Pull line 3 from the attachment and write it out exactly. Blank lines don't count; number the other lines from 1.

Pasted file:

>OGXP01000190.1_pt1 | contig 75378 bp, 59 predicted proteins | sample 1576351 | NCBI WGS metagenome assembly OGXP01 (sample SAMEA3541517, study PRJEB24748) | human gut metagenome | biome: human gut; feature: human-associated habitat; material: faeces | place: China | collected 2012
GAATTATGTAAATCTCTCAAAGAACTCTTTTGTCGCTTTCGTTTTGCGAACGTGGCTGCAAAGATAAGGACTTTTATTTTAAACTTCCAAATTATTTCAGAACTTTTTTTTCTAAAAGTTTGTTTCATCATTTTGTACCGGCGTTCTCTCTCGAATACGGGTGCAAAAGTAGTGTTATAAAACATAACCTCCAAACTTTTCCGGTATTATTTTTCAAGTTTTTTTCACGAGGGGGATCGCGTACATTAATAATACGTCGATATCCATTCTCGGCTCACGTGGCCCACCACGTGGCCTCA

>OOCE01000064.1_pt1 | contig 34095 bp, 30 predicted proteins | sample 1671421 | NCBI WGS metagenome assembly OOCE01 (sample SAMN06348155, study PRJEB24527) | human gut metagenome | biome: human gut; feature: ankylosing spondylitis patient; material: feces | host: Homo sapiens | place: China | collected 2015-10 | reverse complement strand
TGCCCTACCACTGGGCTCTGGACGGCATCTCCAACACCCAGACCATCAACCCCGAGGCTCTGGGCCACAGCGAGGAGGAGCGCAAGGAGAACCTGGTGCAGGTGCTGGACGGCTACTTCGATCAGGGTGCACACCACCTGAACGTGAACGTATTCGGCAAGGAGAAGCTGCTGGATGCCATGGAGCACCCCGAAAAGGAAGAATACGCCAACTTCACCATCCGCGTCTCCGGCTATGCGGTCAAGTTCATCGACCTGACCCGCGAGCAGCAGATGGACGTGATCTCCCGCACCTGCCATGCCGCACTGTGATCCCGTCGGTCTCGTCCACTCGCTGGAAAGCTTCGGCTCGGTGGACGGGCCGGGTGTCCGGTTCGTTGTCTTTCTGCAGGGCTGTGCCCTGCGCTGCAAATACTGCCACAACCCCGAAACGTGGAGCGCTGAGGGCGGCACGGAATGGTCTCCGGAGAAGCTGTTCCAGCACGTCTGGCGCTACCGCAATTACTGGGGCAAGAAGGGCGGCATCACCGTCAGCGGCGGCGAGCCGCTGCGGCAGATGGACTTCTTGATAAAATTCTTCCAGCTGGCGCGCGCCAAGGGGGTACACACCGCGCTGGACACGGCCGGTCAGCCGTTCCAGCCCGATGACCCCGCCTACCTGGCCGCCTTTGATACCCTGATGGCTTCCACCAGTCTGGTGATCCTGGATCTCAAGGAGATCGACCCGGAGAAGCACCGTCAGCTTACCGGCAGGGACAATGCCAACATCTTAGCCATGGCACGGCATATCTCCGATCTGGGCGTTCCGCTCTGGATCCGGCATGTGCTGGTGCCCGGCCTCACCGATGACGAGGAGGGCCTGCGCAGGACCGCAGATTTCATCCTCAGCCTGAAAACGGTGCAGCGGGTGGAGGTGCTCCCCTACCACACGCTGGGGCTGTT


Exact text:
>OOCE01000064.1_pt1 | contig 34095 bp, 30 predicted proteins | sample 1671421 | NCBI WGS metagenome assembly OOCE01 (sample SAMN06348155, study PRJEB24527) | human gut metagenome | biome: human gut; feature: ankylosing spondylitis patient; material: feces | host: Homo sapiens | place: China | collected 2015-10 | reverse complement strand